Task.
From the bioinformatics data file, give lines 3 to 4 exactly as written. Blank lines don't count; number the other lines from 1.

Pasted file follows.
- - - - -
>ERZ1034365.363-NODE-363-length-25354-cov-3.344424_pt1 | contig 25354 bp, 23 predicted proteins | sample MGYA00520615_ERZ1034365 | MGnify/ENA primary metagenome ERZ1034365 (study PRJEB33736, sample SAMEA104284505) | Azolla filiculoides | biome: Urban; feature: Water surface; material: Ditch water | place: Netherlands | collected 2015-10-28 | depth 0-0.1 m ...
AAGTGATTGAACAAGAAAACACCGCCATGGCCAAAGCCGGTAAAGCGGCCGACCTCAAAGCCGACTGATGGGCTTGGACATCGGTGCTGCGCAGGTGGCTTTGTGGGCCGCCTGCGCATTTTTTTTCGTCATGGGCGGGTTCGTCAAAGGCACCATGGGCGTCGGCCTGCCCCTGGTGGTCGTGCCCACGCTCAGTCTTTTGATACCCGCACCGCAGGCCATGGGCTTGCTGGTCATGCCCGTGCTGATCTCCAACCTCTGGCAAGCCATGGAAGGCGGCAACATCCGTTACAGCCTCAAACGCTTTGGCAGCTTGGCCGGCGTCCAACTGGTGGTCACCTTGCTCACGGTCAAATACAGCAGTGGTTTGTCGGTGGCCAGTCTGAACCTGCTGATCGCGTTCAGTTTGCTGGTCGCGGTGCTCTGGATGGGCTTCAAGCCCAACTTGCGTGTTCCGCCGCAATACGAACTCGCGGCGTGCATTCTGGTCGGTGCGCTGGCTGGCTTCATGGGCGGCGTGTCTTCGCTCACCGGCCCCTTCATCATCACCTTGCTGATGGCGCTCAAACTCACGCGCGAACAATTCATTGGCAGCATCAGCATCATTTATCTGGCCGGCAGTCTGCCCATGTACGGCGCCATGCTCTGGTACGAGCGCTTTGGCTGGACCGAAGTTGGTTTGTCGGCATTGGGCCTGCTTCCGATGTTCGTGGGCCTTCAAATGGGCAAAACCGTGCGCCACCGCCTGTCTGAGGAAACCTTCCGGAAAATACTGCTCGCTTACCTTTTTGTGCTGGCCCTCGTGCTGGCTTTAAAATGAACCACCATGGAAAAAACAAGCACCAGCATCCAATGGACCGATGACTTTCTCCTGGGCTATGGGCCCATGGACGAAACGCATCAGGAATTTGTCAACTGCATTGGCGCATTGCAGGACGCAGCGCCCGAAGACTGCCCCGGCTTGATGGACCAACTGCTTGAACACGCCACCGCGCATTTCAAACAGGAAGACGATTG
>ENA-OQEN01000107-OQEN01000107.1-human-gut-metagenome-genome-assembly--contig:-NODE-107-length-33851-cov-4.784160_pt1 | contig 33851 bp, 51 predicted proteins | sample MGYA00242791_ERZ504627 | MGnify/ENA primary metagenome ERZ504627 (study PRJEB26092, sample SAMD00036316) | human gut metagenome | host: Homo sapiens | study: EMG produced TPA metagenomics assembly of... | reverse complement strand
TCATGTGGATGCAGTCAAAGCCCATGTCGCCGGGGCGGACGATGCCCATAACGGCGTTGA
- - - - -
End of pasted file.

>ENA-OQEN01000107-OQEN01000107.1-human-gut-metagenome-genome-assembly--contig:-NODE-107-length-33851-cov-4.784160_pt1 | contig 33851 bp, 51 predicted proteins | sample MGYA00242791_ERZ504627 | MGnify/ENA primary metagenome ERZ504627 (study PRJEB26092, sample SAMD00036316) | human gut metagenome | host: Homo sapiens | study: EMG produced TPA metagenomics assembly of... | reverse complement strand
TCATGTGGATGCAGTCAAAGCCCATGTCGCCGGGGCGGACGATGCCCATAACGGCGTTGA